15 03 2012
The film is arranged into four successive parts. Within each part is an amalgam of interviews, narration and animated sequences.

Part I: Human Nature

The film begins with a brief animated sequence narrated by Jacque Fresco. He describes his adolescent life and his discontinuation of public education at the age of 14 to study under his own will. He continues to express that his radical views developed as a result of experiences during the Great Depression and World War II. Studying the social sciences, mechanical and social engineering, architecture among numerous other fields of study for 75 years have, Fresco states, failed to alter this initial, radical, disposition, which he continues to outline in greater detail later in the film.
The discussion turns to human behavior and the nature vs. nurture debate. This portion begins with a small clip with Robert Sapolsky summing up the nature vs. nurture debate in which he essentially refers to it as a “false dichotomy.” After which he states that “it is virtually impossible to understand how biology works, outside the context of environment.” During which time the film then goes onto describe that it is neither Nature nor Nurture that shapes human behavior but both are supposed to influence behavior. The interviewed pundits state that even with genetic predispositions to diseases, the expression and manifestation of disease is largely determined by environmental stressors, including topics such as epigenetics and Gene–environment interactions. Disease, criminal activity and addictions are also placed in the same light. One study discussed, showed that newly born babies are more likely to die if they are not touched. Another study which was mentioned, claimed to show how stressed women were more likely to have children with addiction disorders.[citation needed] A reference is made to the unborn children who were in utero during the Dutch famine of 1944. The “Dutch Famine Birth Cohort Study” is mentioned to have shown that obesity and other health complications became common problems later in life, due to prolonged starvation of their mother during pregnancy. Comparisons are made by sociologists of criminals in different parts of the world and how different cultures with different values can often have more peaceful inhabitants. An Anabaptist sect called the Hutterites are mentioned to have never reported a homicide in any of their societies. The overall conclusion of Part I is that social environment and cultural conditioning play a large part in shaping human behavior.

Part II: Social Pathology

The origins of our modern economic paradigm are explored, beginning with John Locke and Adam Smith. In Two Treatises of Government, John Locke lays out the fundamental principles of private ownership of land, labor and capital. In The Wealth of Nations, Adam Smith mentions the invisible hand balancing out supply and demand leading to trade equilibrium. The argument becomes religious as the invisible hand is interpreted as the hand of God. A critical view of economic theory is made by questioning the need for private property, money and the inherent inequality between agents in the system. Also seen critically is the need for cyclical consumption in order to maintain market share which results in wasted resources. Planned obsolescence is shown to be another important side-effect of the market system, where goods are deliberately made defective or not having sufficient technology in order to maintain a large turnover rate. The economic paradigm is then termed anti-economy due to these profligate activities. The above described process of individuals and groups exchanging goods, labor and capital is mentioned as the market economy.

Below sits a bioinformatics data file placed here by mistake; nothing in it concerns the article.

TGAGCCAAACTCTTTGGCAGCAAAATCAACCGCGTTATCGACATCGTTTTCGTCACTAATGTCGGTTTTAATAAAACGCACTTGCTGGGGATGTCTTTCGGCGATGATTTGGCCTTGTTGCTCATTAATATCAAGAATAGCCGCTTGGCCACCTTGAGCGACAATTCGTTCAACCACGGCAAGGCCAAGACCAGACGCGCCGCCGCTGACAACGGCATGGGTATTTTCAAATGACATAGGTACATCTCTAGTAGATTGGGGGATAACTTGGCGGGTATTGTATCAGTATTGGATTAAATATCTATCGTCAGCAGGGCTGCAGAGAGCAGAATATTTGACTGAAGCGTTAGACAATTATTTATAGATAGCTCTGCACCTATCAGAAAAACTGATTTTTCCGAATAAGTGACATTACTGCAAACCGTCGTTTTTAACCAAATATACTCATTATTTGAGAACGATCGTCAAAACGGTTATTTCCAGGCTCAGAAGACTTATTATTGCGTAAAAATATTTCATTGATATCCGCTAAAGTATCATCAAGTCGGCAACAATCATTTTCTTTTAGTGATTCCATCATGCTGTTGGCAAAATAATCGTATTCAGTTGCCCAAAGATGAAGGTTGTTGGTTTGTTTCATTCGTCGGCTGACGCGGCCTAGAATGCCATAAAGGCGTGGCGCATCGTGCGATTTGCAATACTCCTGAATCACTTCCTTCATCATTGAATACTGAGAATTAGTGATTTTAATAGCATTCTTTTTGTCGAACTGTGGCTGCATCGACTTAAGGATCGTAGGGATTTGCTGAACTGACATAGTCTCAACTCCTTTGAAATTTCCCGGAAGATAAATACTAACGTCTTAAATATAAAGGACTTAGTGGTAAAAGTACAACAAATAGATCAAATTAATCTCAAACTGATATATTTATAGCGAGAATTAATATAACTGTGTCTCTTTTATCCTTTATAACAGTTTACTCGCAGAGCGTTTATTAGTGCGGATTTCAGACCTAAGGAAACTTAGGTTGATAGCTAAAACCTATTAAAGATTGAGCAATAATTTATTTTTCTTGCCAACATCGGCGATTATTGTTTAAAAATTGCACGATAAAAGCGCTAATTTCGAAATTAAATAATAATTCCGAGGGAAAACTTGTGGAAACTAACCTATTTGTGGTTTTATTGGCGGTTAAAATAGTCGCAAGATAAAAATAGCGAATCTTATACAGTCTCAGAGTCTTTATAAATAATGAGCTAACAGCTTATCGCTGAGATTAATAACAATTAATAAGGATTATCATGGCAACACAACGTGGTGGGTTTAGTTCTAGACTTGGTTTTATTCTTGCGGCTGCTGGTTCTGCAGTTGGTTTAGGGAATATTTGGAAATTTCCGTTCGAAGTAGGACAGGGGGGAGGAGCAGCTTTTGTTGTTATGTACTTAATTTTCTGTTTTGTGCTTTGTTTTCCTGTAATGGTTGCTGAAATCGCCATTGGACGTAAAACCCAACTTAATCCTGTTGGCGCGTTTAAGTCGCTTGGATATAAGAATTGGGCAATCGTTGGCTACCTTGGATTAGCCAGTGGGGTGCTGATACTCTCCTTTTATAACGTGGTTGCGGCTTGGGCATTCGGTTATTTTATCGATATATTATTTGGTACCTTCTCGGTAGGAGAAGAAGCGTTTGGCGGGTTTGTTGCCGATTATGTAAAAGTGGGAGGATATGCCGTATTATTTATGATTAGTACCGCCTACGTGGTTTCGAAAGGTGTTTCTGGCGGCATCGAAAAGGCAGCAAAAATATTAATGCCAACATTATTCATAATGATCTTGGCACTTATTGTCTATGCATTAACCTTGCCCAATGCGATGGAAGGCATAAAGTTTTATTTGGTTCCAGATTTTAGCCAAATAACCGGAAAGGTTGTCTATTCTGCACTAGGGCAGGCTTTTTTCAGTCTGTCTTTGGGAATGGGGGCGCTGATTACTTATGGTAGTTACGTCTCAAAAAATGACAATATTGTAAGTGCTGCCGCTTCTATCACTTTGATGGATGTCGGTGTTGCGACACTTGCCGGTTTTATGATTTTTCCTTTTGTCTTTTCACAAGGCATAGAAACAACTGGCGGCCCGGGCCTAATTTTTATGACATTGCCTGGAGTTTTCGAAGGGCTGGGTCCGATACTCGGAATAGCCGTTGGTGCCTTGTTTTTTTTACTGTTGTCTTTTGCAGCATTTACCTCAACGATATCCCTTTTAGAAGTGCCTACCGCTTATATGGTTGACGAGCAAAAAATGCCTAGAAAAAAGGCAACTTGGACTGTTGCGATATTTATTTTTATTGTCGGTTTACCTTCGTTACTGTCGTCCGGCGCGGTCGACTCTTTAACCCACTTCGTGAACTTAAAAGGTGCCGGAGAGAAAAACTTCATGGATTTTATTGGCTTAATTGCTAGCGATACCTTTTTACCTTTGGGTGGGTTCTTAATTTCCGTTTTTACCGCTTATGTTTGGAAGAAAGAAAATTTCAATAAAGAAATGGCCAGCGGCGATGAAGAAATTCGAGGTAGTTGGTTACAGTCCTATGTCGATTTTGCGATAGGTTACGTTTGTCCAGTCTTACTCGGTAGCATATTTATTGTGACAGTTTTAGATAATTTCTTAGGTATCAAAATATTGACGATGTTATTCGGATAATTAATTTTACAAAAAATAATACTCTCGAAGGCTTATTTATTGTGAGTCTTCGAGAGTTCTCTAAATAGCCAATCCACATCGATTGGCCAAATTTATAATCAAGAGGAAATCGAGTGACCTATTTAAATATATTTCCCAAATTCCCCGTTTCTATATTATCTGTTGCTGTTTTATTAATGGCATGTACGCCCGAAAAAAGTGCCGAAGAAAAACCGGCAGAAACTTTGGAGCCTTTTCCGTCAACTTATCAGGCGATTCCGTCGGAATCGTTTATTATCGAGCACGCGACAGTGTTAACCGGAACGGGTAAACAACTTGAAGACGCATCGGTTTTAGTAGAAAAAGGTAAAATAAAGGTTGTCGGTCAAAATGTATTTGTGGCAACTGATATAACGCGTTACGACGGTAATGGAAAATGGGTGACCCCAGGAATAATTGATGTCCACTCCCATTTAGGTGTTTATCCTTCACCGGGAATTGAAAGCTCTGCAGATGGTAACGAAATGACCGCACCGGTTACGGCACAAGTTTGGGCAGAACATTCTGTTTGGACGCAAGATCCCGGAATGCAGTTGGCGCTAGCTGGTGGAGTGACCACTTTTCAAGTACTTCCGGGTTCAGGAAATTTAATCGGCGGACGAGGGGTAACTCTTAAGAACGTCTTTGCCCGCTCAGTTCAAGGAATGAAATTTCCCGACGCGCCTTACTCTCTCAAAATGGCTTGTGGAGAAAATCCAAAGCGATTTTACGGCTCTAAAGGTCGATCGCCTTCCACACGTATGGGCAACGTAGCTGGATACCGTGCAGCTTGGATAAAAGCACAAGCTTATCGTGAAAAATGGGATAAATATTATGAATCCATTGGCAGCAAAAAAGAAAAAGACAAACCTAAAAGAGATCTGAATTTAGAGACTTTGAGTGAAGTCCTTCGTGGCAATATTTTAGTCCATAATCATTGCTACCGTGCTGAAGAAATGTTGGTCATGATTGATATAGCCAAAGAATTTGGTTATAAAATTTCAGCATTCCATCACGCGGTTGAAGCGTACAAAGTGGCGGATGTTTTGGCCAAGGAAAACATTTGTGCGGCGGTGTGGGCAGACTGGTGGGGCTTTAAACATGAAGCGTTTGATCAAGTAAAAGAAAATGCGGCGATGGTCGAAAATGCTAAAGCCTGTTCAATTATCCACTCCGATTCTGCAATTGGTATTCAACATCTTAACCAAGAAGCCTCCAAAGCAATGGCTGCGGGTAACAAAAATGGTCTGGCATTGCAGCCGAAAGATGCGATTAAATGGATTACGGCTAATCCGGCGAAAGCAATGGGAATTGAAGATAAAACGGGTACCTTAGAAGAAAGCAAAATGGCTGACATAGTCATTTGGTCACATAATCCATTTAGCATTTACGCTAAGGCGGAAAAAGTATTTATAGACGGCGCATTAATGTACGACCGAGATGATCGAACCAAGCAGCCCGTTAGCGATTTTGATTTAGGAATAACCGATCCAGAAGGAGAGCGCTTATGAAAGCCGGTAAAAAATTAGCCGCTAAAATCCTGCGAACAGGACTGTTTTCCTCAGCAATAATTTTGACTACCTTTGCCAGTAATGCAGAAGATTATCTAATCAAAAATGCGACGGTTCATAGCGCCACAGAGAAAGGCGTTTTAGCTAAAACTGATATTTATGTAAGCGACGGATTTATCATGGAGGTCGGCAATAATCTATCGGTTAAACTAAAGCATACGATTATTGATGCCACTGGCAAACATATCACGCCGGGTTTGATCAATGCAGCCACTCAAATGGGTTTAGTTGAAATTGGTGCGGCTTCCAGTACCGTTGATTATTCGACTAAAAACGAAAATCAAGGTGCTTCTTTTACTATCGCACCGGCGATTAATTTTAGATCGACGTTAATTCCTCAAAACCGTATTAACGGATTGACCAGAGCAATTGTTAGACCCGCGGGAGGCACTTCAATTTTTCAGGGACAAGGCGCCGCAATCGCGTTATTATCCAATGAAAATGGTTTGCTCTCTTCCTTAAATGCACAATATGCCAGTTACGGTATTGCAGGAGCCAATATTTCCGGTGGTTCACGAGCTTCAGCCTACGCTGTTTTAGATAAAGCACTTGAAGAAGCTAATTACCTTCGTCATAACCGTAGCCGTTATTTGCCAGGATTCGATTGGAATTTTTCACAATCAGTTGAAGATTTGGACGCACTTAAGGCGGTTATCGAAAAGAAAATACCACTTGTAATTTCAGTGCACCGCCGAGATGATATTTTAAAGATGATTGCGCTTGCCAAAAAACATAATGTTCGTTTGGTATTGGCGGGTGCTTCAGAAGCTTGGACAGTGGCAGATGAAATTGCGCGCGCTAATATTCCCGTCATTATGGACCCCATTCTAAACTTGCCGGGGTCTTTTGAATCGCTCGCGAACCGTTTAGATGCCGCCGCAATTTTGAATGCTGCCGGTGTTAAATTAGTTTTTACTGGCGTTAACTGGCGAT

The other component is the monetary economy. The monetary system regulates the money supply and interest rates by buying/selling treasuries. More critical views of the monetary system are explained. According to Zeitgeist, in the final analysis the current monetary system can only result in default or hyperinflation. This is because when money comes into existence it is created by loans at interest. The existing money supply is only the principal. The interest to pay the loan that created the money does not exist in the money supply and must be borrowed repetitively in order to service the debt. Due to this exponential money supply growth, Zeitgeist predicts the value of money is eventually destroyed as evidenced by the 96% devaluation of the U.S. money supply since the Federal Reserve was chartered in 1914 and 80% devaluation since the U.S. ended the Bretton Woods agreement in 1971.

Part III: Project Earth